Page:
Image credit: "View of the A68 iceberg on the 30 July 2017, taken from a European Copernicus Sentinel-1 satellite image." Photograph: A. Fleming, British Antarctic Survey.
Graph credit: "Total solar irradiance data (red) and linear trend (orange) since 1950 from the Laboratory for Atmospheric and Space Physics Solar Irradiance Data Center at the University of Colorado." Illustration: Dana Nuccitelli.
Seas Rises, Trees Die. Climate Change Before Your Eyes. ABC News reports: "They're called "ghost forests" — dead trees along vast swaths of coastline invaded by rising seas, something scientists call one of the most visible markers of climate change. The process has occurred naturally for thousands of years, but it has accelerated in recent decades as polar ice melts and raises sea levels, scientists say, pushing salt water farther inland and killing trees in what used to be thriving freshwater plains. Efforts are underway worldwide to determine exactly how quickly the creation of ghost forests is increasing. But scientists agree the startling sight of dead trees in once-healthy areas is an easy-to-grasp example of the consequences of climate change. "I think ghost forests are the most obvious indicator of climate change anywhere on the Eastern coast of the U.S.," said Matthew Kirwan, a professor at Virginia Institute of Marine Science who is studying ghost forests in his state and Maryland. "It was dry, usable land 50 years ago; now it's marshes with dead stumps and dead trees..."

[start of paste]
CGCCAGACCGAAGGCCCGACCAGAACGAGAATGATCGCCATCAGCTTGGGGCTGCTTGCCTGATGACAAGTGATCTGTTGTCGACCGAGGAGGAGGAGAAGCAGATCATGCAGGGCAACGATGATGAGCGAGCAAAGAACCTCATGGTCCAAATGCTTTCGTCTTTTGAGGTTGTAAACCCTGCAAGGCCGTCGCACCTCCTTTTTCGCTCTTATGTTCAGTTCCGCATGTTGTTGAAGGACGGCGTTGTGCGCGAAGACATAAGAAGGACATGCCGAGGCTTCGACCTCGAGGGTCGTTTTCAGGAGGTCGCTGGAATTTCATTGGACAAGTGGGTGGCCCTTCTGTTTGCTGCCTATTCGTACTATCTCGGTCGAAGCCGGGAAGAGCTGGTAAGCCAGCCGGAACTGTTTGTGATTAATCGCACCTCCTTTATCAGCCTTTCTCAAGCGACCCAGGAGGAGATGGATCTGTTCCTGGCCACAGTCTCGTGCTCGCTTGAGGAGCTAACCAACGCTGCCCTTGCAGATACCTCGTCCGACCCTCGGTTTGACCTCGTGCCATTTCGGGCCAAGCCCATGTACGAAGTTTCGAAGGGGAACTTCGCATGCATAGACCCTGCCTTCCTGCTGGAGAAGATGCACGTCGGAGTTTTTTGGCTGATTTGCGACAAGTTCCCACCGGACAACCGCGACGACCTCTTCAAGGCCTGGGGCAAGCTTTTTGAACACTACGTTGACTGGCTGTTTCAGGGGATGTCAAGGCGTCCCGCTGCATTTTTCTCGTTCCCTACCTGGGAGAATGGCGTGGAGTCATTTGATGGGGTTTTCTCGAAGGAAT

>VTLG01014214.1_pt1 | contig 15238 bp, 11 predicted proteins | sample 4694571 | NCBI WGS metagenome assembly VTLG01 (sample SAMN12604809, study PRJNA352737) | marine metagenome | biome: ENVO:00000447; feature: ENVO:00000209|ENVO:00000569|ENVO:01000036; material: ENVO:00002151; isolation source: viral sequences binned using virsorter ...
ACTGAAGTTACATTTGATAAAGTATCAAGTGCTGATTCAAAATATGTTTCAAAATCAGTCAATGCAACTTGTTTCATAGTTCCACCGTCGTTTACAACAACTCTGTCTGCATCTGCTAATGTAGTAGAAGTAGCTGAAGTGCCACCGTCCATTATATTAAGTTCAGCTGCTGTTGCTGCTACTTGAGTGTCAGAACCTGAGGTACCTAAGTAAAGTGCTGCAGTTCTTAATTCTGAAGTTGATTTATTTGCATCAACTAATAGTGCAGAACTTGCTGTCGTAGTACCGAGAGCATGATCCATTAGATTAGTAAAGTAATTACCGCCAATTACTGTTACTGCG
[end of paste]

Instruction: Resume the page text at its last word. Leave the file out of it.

Photo credit: "
Map credit: "Estimates for mortality due to fine particulate matter in 2100. Orange and red shading indicate areas where mortality will increase by thousands or tens of thousands, respectively. Light blue and dark blue show where mortality will decrease by thousands or tens of thousands, respectively." Map by Silva RA et al., Nature Climate Change, 2017.
Mysterious Craters Blowing Out of Russia Could Mean Trouble For the Entire Planet. Again, what could possibly go wrong? Here's an excerpt from MSN.com: "In northern Siberia, rising temperatures are causing mysterious giant craters — and even more dire consequences could be in store, say climate scientists. The Russian province's long-frozen ground, called permafrost, is thawing, triggering massive changes to the region's landscape and ecology. It could even threaten human lives. "The last time we saw a permafrost melting was 130,000 years ago. It's a natural phenomenon because of changes in the earth's orbit," said professor of earth sciences at the University of Oxford, Dr. Gideon Henderson. "But what is definitely unprecedented is the rate of warming. The warming that happened 130,000 years ago happened over thousands of years … What we see happening now is warming over decades or a century..."
Photo credit: CNBC.